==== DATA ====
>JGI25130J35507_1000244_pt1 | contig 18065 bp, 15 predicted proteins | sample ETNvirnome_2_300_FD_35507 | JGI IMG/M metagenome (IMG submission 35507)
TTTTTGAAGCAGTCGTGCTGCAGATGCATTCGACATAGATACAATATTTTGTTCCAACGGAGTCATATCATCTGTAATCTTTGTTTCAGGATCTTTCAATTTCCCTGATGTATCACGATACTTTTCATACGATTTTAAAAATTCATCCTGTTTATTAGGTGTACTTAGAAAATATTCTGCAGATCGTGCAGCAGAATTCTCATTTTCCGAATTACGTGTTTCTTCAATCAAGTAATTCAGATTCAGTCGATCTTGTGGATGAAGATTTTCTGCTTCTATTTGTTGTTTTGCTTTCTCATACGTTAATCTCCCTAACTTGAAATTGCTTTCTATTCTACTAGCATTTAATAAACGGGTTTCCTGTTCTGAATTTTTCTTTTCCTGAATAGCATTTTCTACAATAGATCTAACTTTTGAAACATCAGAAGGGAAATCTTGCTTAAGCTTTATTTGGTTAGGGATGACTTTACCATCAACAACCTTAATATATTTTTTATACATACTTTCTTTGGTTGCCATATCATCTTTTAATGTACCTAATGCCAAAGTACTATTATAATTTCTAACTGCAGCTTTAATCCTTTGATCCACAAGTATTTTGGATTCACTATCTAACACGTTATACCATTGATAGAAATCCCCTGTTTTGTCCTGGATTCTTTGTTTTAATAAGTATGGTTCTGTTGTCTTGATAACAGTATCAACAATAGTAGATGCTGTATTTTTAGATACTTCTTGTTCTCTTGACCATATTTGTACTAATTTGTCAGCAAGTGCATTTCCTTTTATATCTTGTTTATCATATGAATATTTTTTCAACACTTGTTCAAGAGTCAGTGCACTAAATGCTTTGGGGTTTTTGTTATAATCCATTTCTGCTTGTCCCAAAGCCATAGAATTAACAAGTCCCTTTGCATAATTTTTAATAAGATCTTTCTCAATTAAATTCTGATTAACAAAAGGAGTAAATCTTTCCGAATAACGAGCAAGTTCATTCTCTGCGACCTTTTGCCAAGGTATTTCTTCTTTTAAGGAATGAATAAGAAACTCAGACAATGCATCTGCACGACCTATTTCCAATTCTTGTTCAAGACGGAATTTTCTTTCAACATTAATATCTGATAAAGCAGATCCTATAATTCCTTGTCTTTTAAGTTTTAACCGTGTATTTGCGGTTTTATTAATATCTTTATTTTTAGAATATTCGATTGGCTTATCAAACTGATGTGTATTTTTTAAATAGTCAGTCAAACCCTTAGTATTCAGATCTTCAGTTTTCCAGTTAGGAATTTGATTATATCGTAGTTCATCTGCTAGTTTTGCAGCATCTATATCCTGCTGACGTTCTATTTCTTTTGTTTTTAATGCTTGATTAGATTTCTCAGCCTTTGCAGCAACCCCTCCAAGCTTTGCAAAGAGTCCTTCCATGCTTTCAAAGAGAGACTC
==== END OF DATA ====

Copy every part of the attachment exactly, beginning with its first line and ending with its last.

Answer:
>JGI25130J35507_1000244_pt1 | contig 18065 bp, 15 predicted proteins | sample ETNvirnome_2_300_FD_35507 | JGI IMG/M metagenome (IMG submission 35507)
TTTTTGAAGCAGTCGTGCTGCAGATGCATTCGACATAGATACAATATTTTGTTCCAACGGAGTCATATCATCTGTAATCTTTGTTTCAGGATCTTTCAATTTCCCTGATGTATCACGATACTTTTCATACGATTTTAAAAATTCATCCTGTTTATTAGGTGTACTTAGAAAATATTCTGCAGATCGTGCAGCAGAATTCTCATTTTCCGAATTACGTGTTTCTTCAATCAAGTAATTCAGATTCAGTCGATCTTGTGGATGAAGATTTTCTGCTTCTATTTGTTGTTTTGCTTTCTCATACGTTAATCTCCCTAACTTGAAATTGCTTTCTATTCTACTAGCATTTAATAAACGGGTTTCCTGTTCTGAATTTTTCTTTTCCTGAATAGCATTTTCTACAATAGATCTAACTTTTGAAACATCAGAAGGGAAATCTTGCTTAAGCTTTATTTGGTTAGGGATGACTTTACCATCAACAACCTTAATATATTTTTTATACATACTTTCTTTGGTTGCCATATCATCTTTTAATGTACCTAATGCCAAAGTACTATTATAATTTCTAACTGCAGCTTTAATCCTTTGATCCACAAGTATTTTGGATTCACTATCTAACACGTTATACCATTGATAGAAATCCCCTGTTTTGTCCTGGATTCTTTGTTTTAATAAGTATGGTTCTGTTGTCTTGATAACAGTATCAACAATAGTAGATGCTGTATTTTTAGATACTTCTTGTTCTCTTGACCATATTTGTACTAATTTGTCAGCAAGTGCATTTCCTTTTATATCTTGTTTATCATATGAATATTTTTTCAACACTTGTTCAAGAGTCAGTGCACTAAATGCTTTGGGGTTTTTGTTATAATCCATTTCTGCTTGTCCCAAAGCCATAGAATTAACAAGTCCCTTTGCATAATTTTTAATAAGATCTTTCTCAATTAAATTCTGATTAACAAAAGGAGTAAATCTTTCCGAATAACGAGCAAGTTCATTCTCTGCGACCTTTTGCCAAGGTATTTCTTCTTTTAAGGAATGAATAAGAAACTCAGACAATGCATCTGCACGACCTATTTCCAATTCTTGTTCAAGACGGAATTTTCTTTCAACATTAATATCTGATAAAGCAGATCCTATAATTCCTTGTCTTTTAAGTTTTAACCGTGTATTTGCGGTTTTATTAATATCTTTATTTTTAGAATATTCGATTGGCTTATCAAACTGATGTGTATTTTTTAAATAGTCAGTCAAACCCTTAGTATTCAGATCTTCAGTTTTCCAGTTAGGAATTTGATTATATCGTAGTTCATCTGCTAGTTTTGCAGCATCTATATCCTGCTGACGTTCTATTTCTTTTGTTTTTAATGCTTGATTAGATTTCTCAGCCTTTGCAGCAACCCCTCCAAGCTTTGCAAAGAGTCCTTCCATGCTTTCAAAGAGAGACTC